Cytopathology
Palpation guided fine needle aspiration
Patient history and exam

Author: Joe D. Jakowski, M.D. (see Authors page)

Revised: 8 February 2018, last major update August 2013

Copyright: (c) 2002-2018, PathologyOutlines.com, Inc.

PubMed Search: Patient history and exam fine needle aspiration

Cite this page: Jakowski, J. D. Patient history and exam. PathologyOutlines.com website. http://www.pathologyoutlines.com/topic/cytopathologypgfnapatienthistory.html. Accessed June 22nd, 2018.
Focused patient history and physical exam for the FNA patient
Evaluating the patient history of symptoms:
  • Taking a patient history of symptoms is facilitated with mnemonic "OPQRST":
  • Onset
    • Who first noticed the condition?
    • What was the patient doing / what was going on when the symptoms became apparent (e.g. trauma to the area, concurrent infections?)
    • Was the onset sudden, gradual or appears to be chronic
  • Provocation or palliation
    • Whether any movement, palpation, medications or other external factor makes symptoms better or worse
  • Quality
    • This is the patient's description of associated symptoms, for example pain with additional qualifiers of sharp, dull, crushing, burning, tearing; also the pattern of pain such as intermittent, constant, throbbing
  • Region and radiation
    • Example: "Is this the only enlarged lymph node you have noticed or are there more in a different area?"
    • If there is pain in a lump, you can ask if it extends or moves to any other area
  • Severity
    • If there is pain you can assess with a pain score (usually on a scale of 0 to 10) or ask as a comparative such as "... compared to the worst pain you have ever experienced"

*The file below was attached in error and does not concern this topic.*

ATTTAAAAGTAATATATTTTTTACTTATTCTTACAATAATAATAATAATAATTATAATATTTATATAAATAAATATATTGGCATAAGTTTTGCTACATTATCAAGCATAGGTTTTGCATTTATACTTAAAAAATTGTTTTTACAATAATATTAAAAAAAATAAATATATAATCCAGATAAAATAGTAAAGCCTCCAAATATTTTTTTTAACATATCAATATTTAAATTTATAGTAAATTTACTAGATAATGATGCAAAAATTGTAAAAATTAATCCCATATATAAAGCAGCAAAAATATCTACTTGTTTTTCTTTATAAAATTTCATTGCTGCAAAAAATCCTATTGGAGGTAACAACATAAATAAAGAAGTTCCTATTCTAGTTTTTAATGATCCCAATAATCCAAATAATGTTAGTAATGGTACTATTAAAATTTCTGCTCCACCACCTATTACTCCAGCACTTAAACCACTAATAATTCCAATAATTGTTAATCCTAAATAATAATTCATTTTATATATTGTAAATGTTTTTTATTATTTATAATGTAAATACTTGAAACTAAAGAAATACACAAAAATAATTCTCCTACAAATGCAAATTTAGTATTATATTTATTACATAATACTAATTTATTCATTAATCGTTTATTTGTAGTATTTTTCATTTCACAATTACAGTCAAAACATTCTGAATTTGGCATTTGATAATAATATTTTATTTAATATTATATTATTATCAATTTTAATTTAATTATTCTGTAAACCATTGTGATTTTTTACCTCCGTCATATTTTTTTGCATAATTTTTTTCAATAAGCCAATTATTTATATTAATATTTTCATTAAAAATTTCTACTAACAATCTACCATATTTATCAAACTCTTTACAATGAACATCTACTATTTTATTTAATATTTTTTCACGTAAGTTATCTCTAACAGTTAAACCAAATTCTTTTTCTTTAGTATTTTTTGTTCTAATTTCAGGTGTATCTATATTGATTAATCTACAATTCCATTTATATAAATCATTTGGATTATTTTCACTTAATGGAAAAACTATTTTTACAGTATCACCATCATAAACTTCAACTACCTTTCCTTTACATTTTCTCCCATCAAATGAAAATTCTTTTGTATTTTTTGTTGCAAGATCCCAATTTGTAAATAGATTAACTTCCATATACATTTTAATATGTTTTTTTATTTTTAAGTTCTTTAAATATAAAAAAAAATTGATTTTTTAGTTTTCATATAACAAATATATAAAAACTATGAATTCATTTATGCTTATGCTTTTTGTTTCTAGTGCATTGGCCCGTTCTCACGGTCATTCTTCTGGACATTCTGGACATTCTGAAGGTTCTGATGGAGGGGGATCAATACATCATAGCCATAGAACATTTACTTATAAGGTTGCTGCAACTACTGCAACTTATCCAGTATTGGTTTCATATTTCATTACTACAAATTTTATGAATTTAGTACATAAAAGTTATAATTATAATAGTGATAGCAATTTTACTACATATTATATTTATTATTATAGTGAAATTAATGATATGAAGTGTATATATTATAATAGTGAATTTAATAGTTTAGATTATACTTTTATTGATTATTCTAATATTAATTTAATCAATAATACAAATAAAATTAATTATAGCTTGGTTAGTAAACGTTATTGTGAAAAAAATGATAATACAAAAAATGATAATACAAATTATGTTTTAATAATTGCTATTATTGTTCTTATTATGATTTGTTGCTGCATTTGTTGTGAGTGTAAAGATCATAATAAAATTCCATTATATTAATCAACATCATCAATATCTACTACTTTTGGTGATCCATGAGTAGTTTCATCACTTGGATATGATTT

• Time (history)
    • Example: "How long has the lump been there and how it has changed since onset?"
    • "Has this swelling ever happened before?"

Physical examination of the patient's lump:
  • Below are key characteristics to assess during physical examination of a patient's lump and also for documentation purposes if needed for billing of Evaluation and Management (E/M) CPT codes:
    • Site, Size, Shape, Surface, Skin, Scar
    • Tenderness, Temperature, Transillumination
    • Consistency
    • Attachment
    • Mobility
    • Pulsation
    • Fluctuation
    • Irreducibility
    • Regional lymph nodes
    • Edges
Physical exam signs and findings to assess the differential diagnoses in the FNA patient
General:
  • A helpful mnemonic to remember the broad categories of differential diagnoses in a patient is given by the mnemonic "MINT CANDY":
    • Metabolic
    • Infection
    • Neoplastic
    • Trauma
    • Collagen vascular disease
    • Allergic
    • 'N'ything else
    • Drugs
    • Youth - congenital disease

Common painful skin tumors: Can be remembered by using the pneumonic "LEND AN EGG": (J Am Acad Dermatol 1993;28:298)
  • Leiomyoma
  • Eccrine spiradenoma
  • Neuroma
  • Dermatofibroma
  • Angiolipoma
  • Neurilemmoma
  • Endometrioma
  • Glomus tumor
  • Granular cell tumor

Sister Mary Joseph sign or node: palpable nodule of the umbilicus as a result of metastasis of a pelvic or abdominal cancer (most commonly gastric, colonic or pancreatic cancer or gynecologic tract cancer in women)

Virchow's node: lymph node in the left supraclavicular fossa that is enlarged, firm and strongly indicative of metastatic cancer from the abdomen (especially gastric cancer); differential also includes lymphoma, other intra abdominal malignancies, breast cancer and infection (e.g. of the left arm)

Dimple sign or Fitzpatrick's sign: dimpling of the skin with lateral compression, considered by many to be pathognomonic for dermatofibroma

Transillumination test:
  • Simple technique for examination of superficial lumps which involves a bright light that is projected at or through an area of interest, for example, in the head and neck or breast
  • To perform, the exam room lights are dimmed or turned off and a bright light is then pointed at a location on the body to be examined
  • Solid masses will tend to be black, cysts will tend to light up or illuminate

Positive Tinel's sign: paresthesias / pain / tingling elicited by mechanical stimulation over the distribution of the nerve suggest peripheral nerve tumors (schwannona, neurofibroma)